In the Apache Wars, Colonel Christopher "Kit" Carson forced the Mescalero Apache onto a reservation in 1862. In 1863–1864, Carson used a scorched earth policy in the Navajo Campaign, burning Navajo fields and homes, and capturing or killing their livestock. He was aided by other Indian tribes with long-standing enmity toward the Navajos, chiefly the Utes. Another prominent conflict of this war was Geronimo's fight against settlements in Texas in the 1880s. The Apaches under his command conducted ambushes on US cavalries and forts, such as their attack on Cibecue Creek, while also raiding upon prominent farms and ranches, such as their infamous attack on the Empire Ranch that killed three cowboys. The U.S. finally induced the last hostile Apache band under Geronimo to surrender in 1886.


During the Comanche Campaign, the Red River War was fought in 1874–75 in response to the Comanche's dwindling food supply of buffalo, as well as the refusal of a few bands to be inducted in reservations. Comanches started raiding small settlements in Texas, which led to the Battle of Buffalo Wallow and Second Battle of Adobe Walls fought by buffalo hunters, and the Battle of Lost Valley against the Texas Rangers. The war finally ended with a final confrontation between the Comanches and the U.S. Cavalry in Palo Duro Canyon. The last Comanche war chief, Quanah Parker, surrendered in June 1875, which would finally end the wars fought by Texans and Indians.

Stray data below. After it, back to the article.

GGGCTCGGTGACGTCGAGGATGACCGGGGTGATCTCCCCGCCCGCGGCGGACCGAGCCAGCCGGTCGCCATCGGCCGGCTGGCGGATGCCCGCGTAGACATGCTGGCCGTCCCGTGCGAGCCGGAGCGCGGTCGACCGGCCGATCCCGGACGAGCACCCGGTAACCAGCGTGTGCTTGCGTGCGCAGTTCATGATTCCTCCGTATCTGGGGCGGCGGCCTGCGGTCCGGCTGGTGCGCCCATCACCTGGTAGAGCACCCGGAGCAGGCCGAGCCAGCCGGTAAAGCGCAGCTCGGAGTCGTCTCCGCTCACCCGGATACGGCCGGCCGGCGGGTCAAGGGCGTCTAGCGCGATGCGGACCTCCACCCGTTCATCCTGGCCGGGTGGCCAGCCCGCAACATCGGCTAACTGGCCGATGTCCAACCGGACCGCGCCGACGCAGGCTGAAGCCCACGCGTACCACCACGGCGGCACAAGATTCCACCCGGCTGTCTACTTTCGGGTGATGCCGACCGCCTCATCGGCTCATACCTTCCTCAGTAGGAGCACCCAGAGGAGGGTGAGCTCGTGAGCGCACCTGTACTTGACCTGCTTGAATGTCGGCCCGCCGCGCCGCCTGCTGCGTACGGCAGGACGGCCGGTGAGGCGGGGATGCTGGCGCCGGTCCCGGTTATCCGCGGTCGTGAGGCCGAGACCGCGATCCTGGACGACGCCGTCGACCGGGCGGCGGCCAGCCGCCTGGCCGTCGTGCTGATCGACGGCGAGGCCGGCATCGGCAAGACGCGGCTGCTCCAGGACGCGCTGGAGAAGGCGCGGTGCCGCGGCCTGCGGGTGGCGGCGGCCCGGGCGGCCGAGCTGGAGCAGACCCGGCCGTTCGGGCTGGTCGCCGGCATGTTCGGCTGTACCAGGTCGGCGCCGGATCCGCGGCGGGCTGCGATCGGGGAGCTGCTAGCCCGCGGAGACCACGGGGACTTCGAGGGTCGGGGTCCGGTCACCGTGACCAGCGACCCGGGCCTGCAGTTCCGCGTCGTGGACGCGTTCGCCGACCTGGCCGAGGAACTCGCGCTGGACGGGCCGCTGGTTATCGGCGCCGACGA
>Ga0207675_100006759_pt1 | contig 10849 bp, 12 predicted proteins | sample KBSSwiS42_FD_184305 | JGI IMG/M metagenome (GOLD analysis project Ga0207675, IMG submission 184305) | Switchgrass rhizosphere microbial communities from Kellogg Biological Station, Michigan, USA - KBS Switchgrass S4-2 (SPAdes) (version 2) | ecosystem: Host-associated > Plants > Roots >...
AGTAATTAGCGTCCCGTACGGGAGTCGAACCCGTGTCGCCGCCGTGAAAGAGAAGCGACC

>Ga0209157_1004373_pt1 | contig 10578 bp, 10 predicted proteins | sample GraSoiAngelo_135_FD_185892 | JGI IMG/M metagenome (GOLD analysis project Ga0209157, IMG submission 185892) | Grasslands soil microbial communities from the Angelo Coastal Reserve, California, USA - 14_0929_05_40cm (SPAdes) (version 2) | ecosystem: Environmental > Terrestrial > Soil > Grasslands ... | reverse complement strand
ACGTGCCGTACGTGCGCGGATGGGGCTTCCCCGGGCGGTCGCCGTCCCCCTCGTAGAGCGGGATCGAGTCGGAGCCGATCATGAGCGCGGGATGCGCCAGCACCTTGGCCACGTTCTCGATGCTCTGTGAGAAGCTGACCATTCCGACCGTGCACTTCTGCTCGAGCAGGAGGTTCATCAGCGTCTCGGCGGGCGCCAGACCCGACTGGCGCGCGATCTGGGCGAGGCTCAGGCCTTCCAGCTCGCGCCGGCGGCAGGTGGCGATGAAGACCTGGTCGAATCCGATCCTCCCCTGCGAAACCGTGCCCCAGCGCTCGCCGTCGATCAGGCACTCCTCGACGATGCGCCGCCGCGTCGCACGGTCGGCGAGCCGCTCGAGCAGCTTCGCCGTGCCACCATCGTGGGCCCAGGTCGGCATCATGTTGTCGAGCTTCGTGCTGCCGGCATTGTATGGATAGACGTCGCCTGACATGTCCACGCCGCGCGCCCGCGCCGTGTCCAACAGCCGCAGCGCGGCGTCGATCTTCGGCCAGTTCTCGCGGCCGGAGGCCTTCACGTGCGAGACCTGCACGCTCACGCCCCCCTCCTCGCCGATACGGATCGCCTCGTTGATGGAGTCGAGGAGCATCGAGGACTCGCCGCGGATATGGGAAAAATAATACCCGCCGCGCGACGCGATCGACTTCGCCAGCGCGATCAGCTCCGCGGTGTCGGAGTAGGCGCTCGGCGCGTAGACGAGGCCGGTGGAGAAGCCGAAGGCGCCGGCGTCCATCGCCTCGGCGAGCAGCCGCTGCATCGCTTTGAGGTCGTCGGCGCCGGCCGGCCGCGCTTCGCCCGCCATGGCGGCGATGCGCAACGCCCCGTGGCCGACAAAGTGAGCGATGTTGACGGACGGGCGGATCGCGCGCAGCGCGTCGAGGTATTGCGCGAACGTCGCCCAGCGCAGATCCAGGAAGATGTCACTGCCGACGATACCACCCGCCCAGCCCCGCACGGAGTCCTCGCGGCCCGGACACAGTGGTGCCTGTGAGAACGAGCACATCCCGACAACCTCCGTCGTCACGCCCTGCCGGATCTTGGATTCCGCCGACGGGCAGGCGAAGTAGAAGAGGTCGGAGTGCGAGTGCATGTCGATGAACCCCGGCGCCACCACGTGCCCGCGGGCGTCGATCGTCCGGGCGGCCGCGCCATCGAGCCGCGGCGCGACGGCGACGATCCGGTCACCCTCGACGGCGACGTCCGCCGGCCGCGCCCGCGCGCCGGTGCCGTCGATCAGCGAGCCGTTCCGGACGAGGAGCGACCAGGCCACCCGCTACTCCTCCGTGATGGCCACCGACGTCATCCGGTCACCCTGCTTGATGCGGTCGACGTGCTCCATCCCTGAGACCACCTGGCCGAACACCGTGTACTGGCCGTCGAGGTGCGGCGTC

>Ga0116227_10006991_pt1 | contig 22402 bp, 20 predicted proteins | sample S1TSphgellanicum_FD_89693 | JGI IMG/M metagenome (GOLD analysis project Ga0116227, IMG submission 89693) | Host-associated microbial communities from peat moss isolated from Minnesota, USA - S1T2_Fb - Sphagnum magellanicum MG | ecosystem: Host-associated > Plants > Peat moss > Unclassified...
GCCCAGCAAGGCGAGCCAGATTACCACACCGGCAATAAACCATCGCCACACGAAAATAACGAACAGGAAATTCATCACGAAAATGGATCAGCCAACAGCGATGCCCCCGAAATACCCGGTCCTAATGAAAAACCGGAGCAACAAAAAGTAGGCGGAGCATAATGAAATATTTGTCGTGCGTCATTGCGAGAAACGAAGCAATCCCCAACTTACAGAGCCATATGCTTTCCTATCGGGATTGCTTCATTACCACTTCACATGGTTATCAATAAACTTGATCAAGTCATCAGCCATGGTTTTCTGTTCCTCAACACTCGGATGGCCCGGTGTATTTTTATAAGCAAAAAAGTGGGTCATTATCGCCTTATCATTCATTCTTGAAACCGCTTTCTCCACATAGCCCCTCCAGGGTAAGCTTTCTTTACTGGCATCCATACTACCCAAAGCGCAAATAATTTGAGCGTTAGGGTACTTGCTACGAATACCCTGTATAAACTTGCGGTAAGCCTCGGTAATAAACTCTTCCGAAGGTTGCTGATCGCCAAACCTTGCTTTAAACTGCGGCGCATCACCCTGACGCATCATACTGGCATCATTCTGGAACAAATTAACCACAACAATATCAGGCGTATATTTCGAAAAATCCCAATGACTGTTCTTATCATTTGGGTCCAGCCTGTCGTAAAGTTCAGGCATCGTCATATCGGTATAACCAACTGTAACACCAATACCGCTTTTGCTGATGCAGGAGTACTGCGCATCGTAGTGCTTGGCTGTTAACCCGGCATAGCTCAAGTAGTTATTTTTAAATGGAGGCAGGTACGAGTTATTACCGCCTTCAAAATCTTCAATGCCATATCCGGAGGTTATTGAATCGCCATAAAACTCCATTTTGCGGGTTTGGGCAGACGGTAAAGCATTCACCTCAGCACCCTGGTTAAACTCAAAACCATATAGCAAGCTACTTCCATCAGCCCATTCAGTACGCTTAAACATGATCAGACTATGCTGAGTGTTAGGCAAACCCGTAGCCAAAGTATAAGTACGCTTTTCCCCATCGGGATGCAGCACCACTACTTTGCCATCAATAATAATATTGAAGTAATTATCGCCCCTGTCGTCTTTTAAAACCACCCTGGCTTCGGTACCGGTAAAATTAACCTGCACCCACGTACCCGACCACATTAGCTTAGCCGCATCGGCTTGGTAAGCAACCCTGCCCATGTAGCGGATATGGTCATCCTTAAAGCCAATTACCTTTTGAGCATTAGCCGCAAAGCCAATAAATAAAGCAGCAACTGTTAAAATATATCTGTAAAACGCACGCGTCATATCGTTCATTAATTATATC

Red Cloud's War was led by the Lakota chief Red Cloud against the military who were erecting forts along the Bozeman trail. It was the most successful campaign against the U.S. during the Indian Wars. By the Treaty of Fort Laramie (1868), the U.S. granted a large reservation to the Lakota, without military presence; it included the entire Black Hills. Captain Jack was a chief of the Native American Modoc tribe of California and Oregon, and was their leader during the Modoc War. With 53 Modoc warriors, Captain Jack held off 1,000 men of the U.S. Army for 7 months. Captain Jack killed Edward Canby.


In June 1877, in the Nez Perce War the Nez Perce under Chief Joseph, unwilling to give up their traditional lands and move to a reservation, undertook a 1,200-mile (2,000 km) fighting retreat from Oregon to near the Canada–US border in Montana. Numbering only 200 warriors, the Nez Perce "battled some 2,000 American regulars and volunteers of different military units, together with their Indian auxiliaries of many tribes, in a total of eighteen engagements, including four major battles and at least four fiercely contested skirmishes." The Nez Perce were finally surrounded at the Battle of Bear Paw and surrendered. The Great Sioux War of 1876 was conducted by the Lakota under Sitting Bull and Crazy Horse. The conflict began after repeated violations of the Treaty of Fort Laramie (1868) once gold was discovered in the hills. One of its famous battles was the Battle of the Little Bighorn, in which combined Sioux and Cheyenne forces defeated the 7th Cavalry, led by General George Armstrong Custer. The Ute War, fought by the Ute people against settlers in Utah and Colorado, led to two battles; the Meeker massacre which killed 11 Indian agents, and the Pinhook massacre which killed 13 armed ranchers and cowboys. The Ute conflicts finally ended after the events of the Bluff War.